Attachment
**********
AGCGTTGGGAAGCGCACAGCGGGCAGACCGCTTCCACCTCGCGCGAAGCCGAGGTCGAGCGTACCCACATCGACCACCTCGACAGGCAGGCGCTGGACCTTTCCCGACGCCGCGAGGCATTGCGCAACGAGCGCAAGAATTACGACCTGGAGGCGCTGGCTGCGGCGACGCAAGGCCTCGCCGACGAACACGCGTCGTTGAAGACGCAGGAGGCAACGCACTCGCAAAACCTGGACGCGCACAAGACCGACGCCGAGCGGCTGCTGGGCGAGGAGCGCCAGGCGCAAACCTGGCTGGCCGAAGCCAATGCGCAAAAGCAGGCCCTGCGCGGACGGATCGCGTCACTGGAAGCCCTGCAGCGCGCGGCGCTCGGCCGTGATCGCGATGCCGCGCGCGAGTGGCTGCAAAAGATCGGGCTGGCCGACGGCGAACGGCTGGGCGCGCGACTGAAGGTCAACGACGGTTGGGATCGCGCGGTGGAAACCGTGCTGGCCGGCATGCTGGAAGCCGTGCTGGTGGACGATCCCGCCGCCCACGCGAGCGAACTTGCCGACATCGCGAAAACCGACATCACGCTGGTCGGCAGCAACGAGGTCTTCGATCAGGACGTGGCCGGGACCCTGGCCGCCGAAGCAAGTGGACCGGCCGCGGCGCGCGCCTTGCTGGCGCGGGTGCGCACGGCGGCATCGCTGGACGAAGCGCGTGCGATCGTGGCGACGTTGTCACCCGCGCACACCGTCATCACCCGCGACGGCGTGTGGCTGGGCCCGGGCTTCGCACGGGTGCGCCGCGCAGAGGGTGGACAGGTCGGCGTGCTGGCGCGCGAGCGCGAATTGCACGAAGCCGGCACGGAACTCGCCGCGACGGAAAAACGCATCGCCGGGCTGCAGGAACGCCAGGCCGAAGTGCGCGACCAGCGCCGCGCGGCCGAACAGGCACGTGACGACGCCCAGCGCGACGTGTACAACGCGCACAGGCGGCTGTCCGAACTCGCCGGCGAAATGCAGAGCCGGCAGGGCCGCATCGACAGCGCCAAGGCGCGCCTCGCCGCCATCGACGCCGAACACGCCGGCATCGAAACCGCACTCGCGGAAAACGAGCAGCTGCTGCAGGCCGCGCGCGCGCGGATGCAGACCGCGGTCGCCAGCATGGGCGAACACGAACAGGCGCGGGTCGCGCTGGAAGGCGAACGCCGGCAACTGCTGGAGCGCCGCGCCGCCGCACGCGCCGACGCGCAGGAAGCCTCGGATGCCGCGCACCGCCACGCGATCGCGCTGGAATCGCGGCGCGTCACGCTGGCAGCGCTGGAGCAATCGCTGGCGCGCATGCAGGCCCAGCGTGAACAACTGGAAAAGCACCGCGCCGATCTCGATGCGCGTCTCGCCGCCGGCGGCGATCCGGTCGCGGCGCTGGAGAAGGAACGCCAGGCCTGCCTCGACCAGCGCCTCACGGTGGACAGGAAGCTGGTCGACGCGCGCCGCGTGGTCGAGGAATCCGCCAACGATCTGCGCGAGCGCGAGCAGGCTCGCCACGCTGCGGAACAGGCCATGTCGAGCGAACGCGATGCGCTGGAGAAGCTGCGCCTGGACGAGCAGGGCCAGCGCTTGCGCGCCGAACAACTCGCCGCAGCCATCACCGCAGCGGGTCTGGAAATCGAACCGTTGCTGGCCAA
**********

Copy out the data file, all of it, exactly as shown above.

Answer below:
AGCGTTGGGAAGCGCACAGCGGGCAGACCGCTTCCACCTCGCGCGAAGCCGAGGTCGAGCGTACCCACATCGACCACCTCGACAGGCAGGCGCTGGACCTTTCCCGACGCCGCGAGGCATTGCGCAACGAGCGCAAGAATTACGACCTGGAGGCGCTGGCTGCGGCGACGCAAGGCCTCGCCGACGAACACGCGTCGTTGAAGACGCAGGAGGCAACGCACTCGCAAAACCTGGACGCGCACAAGACCGACGCCGAGCGGCTGCTGGGCGAGGAGCGCCAGGCGCAAACCTGGCTGGCCGAAGCCAATGCGCAAAAGCAGGCCCTGCGCGGACGGATCGCGTCACTGGAAGCCCTGCAGCGCGCGGCGCTCGGCCGTGATCGCGATGCCGCGCGCGAGTGGCTGCAAAAGATCGGGCTGGCCGACGGCGAACGGCTGGGCGCGCGACTGAAGGTCAACGACGGTTGGGATCGCGCGGTGGAAACCGTGCTGGCCGGCATGCTGGAAGCCGTGCTGGTGGACGATCCCGCCGCCCACGCGAGCGAACTTGCCGACATCGCGAAAACCGACATCACGCTGGTCGGCAGCAACGAGGTCTTCGATCAGGACGTGGCCGGGACCCTGGCCGCCGAAGCAAGTGGACCGGCCGCGGCGCGCGCCTTGCTGGCGCGGGTGCGCACGGCGGCATCGCTGGACGAAGCGCGTGCGATCGTGGCGACGTTGTCACCCGCGCACACCGTCATCACCCGCGACGGCGTGTGGCTGGGCCCGGGCTTCGCACGGGTGCGCCGCGCAGAGGGTGGACAGGTCGGCGTGCTGGCGCGCGAGCGCGAATTGCACGAAGCCGGCACGGAACTCGCCGCGACGGAAAAACGCATCGCCGGGCTGCAGGAACGCCAGGCCGAAGTGCGCGACCAGCGCCGCGCGGCCGAACAGGCACGTGACGACGCCCAGCGCGACGTGTACAACGCGCACAGGCGGCTGTCCGAACTCGCCGGCGAAATGCAGAGCCGGCAGGGCCGCATCGACAGCGCCAAGGCGCGCCTCGCCGCCATCGACGCCGAACACGCCGGCATCGAAACCGCACTCGCGGAAAACGAGCAGCTGCTGCAGGCCGCGCGCGCGCGGATGCAGACCGCGGTCGCCAGCATGGGCGAACACGAACAGGCGCGGGTCGCGCTGGAAGGCGAACGCCGGCAACTGCTGGAGCGCCGCGCCGCCGCACGCGCCGACGCGCAGGAAGCCTCGGATGCCGCGCACCGCCACGCGATCGCGCTGGAATCGCGGCGCGTCACGCTGGCAGCGCTGGAGCAATCGCTGGCGCGCATGCAGGCCCAGCGTGAACAACTGGAAAAGCACCGCGCCGATCTCGATGCGCGTCTCGCCGCCGGCGGCGATCCGGTCGCGGCGCTGGAGAAGGAACGCCAGGCCTGCCTCGACCAGCGCCTCACGGTGGACAGGAAGCTGGTCGACGCGCGCCGCGTGGTCGAGGAATCCGCCAACGATCTGCGCGAGCGCGAGCAGGCTCGCCACGCTGCGGAACAGGCCATGTCGAGCGAACGCGATGCGCTGGAGAAGCTGCGCCTGGACGAGCAGGGCCAGCGCTTGCGCGCCGAACAACTCGCCGCAGCCATCACCGCAGCGGGTCTGGAAATCGAACCGTTGCTGGCCAA